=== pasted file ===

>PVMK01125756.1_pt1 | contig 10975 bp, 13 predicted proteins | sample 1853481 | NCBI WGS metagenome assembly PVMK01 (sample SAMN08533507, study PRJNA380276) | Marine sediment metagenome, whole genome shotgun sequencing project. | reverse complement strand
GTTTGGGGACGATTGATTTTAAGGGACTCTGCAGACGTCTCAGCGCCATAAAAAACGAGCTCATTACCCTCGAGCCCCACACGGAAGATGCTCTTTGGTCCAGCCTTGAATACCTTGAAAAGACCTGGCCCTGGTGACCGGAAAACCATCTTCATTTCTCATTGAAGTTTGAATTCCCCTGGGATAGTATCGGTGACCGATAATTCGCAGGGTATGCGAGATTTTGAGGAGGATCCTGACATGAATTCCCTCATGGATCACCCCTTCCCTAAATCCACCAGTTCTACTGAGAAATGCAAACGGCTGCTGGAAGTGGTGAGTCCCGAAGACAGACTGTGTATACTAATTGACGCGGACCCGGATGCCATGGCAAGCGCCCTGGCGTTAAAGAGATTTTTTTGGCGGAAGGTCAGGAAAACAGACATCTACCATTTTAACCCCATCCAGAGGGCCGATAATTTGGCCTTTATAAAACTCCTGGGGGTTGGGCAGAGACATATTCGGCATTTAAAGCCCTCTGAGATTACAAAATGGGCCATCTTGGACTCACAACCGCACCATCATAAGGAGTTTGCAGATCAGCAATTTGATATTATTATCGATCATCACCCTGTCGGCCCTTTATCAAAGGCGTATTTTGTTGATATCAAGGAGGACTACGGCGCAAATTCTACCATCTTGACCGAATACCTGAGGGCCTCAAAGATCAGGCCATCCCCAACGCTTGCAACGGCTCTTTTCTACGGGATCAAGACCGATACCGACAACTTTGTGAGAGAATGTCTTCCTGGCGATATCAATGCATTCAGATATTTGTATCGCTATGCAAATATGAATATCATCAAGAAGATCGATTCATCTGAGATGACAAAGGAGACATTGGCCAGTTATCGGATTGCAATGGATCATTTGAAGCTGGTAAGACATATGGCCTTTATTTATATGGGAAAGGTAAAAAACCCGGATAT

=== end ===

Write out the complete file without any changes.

>PVMK01125756.1_pt1 | contig 10975 bp, 13 predicted proteins | sample 1853481 | NCBI WGS metagenome assembly PVMK01 (sample SAMN08533507, study PRJNA380276) | Marine sediment metagenome, whole genome shotgun sequencing project. | reverse complement strand
GTTTGGGGACGATTGATTTTAAGGGACTCTGCAGACGTCTCAGCGCCATAAAAAACGAGCTCATTACCCTCGAGCCCCACACGGAAGATGCTCTTTGGTCCAGCCTTGAATACCTTGAAAAGACCTGGCCCTGGTGACCGGAAAACCATCTTCATTTCTCATTGAAGTTTGAATTCCCCTGGGATAGTATCGGTGACCGATAATTCGCAGGGTATGCGAGATTTTGAGGAGGATCCTGACATGAATTCCCTCATGGATCACCCCTTCCCTAAATCCACCAGTTCTACTGAGAAATGCAAACGGCTGCTGGAAGTGGTGAGTCCCGAAGACAGACTGTGTATACTAATTGACGCGGACCCGGATGCCATGGCAAGCGCCCTGGCGTTAAAGAGATTTTTTTGGCGGAAGGTCAGGAAAACAGACATCTACCATTTTAACCCCATCCAGAGGGCCGATAATTTGGCCTTTATAAAACTCCTGGGGGTTGGGCAGAGACATATTCGGCATTTAAAGCCCTCTGAGATTACAAAATGGGCCATCTTGGACTCACAACCGCACCATCATAAGGAGTTTGCAGATCAGCAATTTGATATTATTATCGATCATCACCCTGTCGGCCCTTTATCAAAGGCGTATTTTGTTGATATCAAGGAGGACTACGGCGCAAATTCTACCATCTTGACCGAATACCTGAGGGCCTCAAAGATCAGGCCATCCCCAACGCTTGCAACGGCTCTTTTCTACGGGATCAAGACCGATACCGACAACTTTGTGAGAGAATGTCTTCCTGGCGATATCAATGCATTCAGATATTTGTATCGCTATGCAAATATGAATATCATCAAGAAGATCGATTCATCTGAGATGACAAAGGAGACATTGGCCAGTTATCGGATTGCAATGGATCATTTGAAGCTGGTAAGACATATGGCCTTTATTTATATGGGAAAGGTAAAAAACCCGGATAT